Hindu Militants in India Angered by Pope's Remarks
July 7, 2008 - 8:13 PM
New Delhi (CNSNews.com) - A militant Hindu organization here has attacked Pope John Paul II for comments its members say confirm suspicions that Christians are engaged in an orchestrated attempt to convert Hindus.
The leader of the world's Catholics called on Indian bishops to "courageously" continue to spread the gospel despite "unjust" conversion laws passed by some Indian state governments.
"This is not an easy task, especially in areas where people experience animosity, discrimination and even violence because of their religious convictions or tribal affiliation," he was quoted as telling a delegation of bishops at the Vatican.
"These difficulties are exacerbated by the increased activity of a few Hindu fundamentalist groups that are creating suspicion of the church and other religions," the pontiff said.
"Unfortunately, in some regions, the state authorities have yielded to the pressures of these extremists and have passed unjust conversion laws, prohibiting free exercise of the natural right to religious freedom or withdrawing state support for those in the scheduled castes who have chosen Christianity."
The "scheduled castes" reference relates to Hinduism's strict social hierarchical system, which places at the very bottom of the ladder the so-called "untouchables" or "dalits."
One of the reasons some Hindus give for their decision to convert to Christianity or Islam is to escape from the caste system and enjoy a sense of social equality.
The pope's statement has caused an uproar in the National Volunteer Corps (Rashtriya Swayamsevak Sangh or RSS), a radical Hindu group claiming more than four million members.
"The utterances of the pope are tantamount to a direct challenge to India and its pluralist tradition," said RSS spokesman Ram Madhav.
He said the pope's words confirmed Indians' worst fears that there was a sinister design behind Christian conversion activities and that they were not merely sporadic.
The RSS accuses Christian missionaries in India of bribing poor Hindus to convert by offering them food, education or other incentives.
Five state governments have passed legislation declaring "forced" conversions illegal.
The latest of these laws, in Gujarat state, makes it a crime to convert anyone through "force, fraud and allurement."
A Christian organization is challenging the law in court in the state, where Christians are also concerned about recent house-to-house questioning by police of priests, nuns and other Christians.
Similar laws now exist in Madhya Pradesh, Orissa, Arunachal Pradesh and Tamil Nadu states.
Madhav said laws of this type were needed in other states, too.
"The activities of missionaries for converting people to their faith are leading to tensions and posing a serious threat to peace and harmony," he said.
The RSS is affiliated with Prime Minister Atal Behari Vajpayee's Hindu nationalist Bharatiya Janata Party (BJP).
The BJP's national secretary, L. Ganesan, also condemned the pope's statement, saying it amounted to "interference in the internal affairs of India" and proved there was a need for anti-conversion laws in all states.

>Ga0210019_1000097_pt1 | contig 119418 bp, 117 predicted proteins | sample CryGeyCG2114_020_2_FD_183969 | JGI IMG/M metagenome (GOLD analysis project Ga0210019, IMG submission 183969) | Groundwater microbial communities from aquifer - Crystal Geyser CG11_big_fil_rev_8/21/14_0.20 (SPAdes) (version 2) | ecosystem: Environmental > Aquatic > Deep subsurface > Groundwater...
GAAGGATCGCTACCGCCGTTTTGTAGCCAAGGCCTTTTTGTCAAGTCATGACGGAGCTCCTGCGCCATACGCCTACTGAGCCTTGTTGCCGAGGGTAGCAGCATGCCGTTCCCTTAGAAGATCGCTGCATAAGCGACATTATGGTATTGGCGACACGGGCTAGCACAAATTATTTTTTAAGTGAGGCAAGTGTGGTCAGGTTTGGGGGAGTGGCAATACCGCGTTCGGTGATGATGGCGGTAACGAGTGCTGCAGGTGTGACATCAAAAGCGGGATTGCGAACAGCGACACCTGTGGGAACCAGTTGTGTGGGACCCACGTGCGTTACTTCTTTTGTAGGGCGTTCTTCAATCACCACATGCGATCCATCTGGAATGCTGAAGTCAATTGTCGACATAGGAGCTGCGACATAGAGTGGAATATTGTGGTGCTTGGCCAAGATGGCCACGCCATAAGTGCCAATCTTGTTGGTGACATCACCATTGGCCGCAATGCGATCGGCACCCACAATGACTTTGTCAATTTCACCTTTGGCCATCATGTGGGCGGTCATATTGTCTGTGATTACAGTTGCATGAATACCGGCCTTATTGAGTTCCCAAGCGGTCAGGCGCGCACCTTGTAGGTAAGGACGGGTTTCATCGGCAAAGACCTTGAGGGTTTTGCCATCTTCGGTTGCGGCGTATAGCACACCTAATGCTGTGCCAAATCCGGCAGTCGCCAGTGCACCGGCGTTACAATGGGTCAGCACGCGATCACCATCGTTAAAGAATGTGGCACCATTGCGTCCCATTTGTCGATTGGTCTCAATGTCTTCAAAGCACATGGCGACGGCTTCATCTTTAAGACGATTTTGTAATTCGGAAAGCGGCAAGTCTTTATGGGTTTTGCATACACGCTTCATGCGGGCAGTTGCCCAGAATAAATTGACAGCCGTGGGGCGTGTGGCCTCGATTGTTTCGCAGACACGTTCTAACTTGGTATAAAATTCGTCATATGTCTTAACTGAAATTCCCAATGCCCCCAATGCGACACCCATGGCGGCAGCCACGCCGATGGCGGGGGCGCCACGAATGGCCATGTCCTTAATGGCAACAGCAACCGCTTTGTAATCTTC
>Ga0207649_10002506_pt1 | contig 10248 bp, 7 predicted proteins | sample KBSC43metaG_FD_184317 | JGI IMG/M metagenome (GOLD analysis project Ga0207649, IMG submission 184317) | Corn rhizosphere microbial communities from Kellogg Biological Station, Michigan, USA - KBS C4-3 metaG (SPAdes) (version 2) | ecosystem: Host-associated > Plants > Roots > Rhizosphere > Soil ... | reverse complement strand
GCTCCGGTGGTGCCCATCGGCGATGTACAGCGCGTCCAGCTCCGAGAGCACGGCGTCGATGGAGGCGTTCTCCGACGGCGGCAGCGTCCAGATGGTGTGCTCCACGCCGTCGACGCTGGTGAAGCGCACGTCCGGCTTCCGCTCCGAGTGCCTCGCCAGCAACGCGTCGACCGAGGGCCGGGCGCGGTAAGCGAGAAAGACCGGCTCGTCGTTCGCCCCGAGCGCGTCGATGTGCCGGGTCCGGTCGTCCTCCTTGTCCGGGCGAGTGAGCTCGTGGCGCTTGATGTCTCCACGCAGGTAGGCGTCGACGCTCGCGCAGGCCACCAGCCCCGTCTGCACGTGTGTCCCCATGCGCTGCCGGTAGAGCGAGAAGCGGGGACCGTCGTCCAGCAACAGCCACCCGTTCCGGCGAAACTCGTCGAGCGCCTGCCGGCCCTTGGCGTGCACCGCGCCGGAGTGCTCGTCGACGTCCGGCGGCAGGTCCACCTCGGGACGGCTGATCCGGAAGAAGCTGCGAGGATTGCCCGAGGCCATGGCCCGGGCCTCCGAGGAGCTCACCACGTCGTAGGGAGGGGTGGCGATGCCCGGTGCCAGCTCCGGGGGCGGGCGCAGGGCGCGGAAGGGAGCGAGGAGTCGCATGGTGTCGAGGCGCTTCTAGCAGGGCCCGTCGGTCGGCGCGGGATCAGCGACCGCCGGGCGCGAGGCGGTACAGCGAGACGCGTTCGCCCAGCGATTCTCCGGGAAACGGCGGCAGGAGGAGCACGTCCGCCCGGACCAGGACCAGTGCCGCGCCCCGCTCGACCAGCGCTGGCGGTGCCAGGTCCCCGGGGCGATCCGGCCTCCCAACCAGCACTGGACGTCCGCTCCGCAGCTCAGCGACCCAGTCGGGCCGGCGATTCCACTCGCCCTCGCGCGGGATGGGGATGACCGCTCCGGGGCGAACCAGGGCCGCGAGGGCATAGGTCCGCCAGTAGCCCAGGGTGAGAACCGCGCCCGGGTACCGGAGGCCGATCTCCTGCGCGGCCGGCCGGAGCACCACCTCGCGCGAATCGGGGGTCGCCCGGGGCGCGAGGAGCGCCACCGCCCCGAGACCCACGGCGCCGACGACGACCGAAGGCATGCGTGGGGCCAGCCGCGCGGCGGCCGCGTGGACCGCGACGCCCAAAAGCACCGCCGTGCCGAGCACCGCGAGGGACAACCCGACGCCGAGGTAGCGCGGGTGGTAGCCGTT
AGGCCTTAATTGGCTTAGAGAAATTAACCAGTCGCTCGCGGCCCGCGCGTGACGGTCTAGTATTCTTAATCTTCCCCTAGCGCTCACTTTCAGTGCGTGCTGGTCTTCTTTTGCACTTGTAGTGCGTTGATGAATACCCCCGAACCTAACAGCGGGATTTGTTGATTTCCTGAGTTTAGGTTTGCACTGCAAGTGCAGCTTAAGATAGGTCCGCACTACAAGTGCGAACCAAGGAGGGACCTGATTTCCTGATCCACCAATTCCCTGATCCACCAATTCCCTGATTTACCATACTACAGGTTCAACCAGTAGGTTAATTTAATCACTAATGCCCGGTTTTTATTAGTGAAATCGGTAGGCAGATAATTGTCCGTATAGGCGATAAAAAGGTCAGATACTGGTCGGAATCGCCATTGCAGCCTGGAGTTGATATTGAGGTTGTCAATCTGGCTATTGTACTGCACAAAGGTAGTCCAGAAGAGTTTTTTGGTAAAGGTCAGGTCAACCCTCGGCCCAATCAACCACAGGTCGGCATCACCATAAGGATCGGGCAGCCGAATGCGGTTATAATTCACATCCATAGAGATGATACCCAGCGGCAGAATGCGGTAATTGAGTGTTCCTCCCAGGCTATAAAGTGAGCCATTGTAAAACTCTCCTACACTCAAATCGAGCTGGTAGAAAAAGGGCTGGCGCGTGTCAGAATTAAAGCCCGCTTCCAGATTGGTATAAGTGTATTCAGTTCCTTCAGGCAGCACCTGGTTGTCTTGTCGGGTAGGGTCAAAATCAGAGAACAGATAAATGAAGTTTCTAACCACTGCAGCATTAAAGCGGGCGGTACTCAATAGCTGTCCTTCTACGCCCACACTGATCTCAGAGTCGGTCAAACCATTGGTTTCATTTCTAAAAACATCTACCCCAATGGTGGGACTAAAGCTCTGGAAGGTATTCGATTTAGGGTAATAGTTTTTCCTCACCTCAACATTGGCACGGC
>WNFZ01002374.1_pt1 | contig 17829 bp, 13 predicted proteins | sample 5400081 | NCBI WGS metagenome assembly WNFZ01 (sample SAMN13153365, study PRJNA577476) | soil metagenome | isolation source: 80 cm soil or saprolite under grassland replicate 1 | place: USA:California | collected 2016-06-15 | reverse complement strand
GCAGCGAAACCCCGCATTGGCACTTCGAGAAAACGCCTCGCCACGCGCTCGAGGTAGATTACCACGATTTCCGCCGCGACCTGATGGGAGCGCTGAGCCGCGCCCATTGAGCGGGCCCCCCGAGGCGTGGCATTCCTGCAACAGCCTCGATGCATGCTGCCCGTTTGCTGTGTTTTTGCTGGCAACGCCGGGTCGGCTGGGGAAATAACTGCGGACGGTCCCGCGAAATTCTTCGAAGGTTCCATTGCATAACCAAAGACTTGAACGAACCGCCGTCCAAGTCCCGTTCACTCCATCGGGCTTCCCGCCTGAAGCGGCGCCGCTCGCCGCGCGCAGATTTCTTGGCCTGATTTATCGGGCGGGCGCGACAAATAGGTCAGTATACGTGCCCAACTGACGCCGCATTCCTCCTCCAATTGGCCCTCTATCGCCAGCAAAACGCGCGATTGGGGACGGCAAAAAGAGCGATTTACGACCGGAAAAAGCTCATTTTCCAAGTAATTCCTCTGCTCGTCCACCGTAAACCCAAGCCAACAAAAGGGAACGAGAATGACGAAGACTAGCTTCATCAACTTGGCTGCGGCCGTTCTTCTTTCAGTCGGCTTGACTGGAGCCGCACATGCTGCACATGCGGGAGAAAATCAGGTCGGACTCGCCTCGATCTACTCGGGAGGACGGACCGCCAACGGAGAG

Catholic Archbishop of Calcutta Lucas Sirkar said in a published interview that fundamentalist Hindu groups "hinder our mission to spread the Good News."
The gospel of Jesus Christ was "for all Indians," he said.
Sirkar said the fear that Indians were being enticed to convert was unreasonable.
"The conscience of every individual must be free," he said.
Christians make up just 2.5 percent of India's more than one billion, mostly Hindu, population.
Christians say attacks against them and their institutions have increased since the BJP took power in March 1998.
In recent years, about 200 attacks on Christians and their institutions have been reported. Most were blamed on the RSS and other similar groups.
Fourteen men are in the closing stages of a trial for the murders of an Australian missionary and his two young sons who were burnt to death by a mob in Orissa state in 1999 as they slept in their car.
Graham Staines' widow, Gladys, stayed on in India - where she works with leprosy patients - after the attack that killed her husband and sons.
Early this year, 67-year-old American missionary Joseph Cooper was attacked by about 10 suspected Hindu militants, sustaining a deep wound in the palm of one hand. He was then ordered to leave the country.
The U.S. Commission on International Religious Freedom has been urging the State Department to add India and several other countries to its list of "countries of particular concern" because of violations of religious freedom.
The commission, an independent expert body that gives recommendations to the U.S. government, said the authorities failed to hold people accountable for abuses of religious freedom, involving Hindus, Muslims and Christians.
However, when the State Department issued its current list of "countries of particular concern" in early March, India was again left off.
The countries on the list are Burma, China, Iran, Iraq, North Korea and Sudan.
See Earlier Stories:
Indian Christians Alarmed by Passage of Religious Conversion Law (Mar. 26, 2003)
'Illegal Preaching': US Missionary Faces Deportation of Jail After Attack (Jan. 22, 2003)
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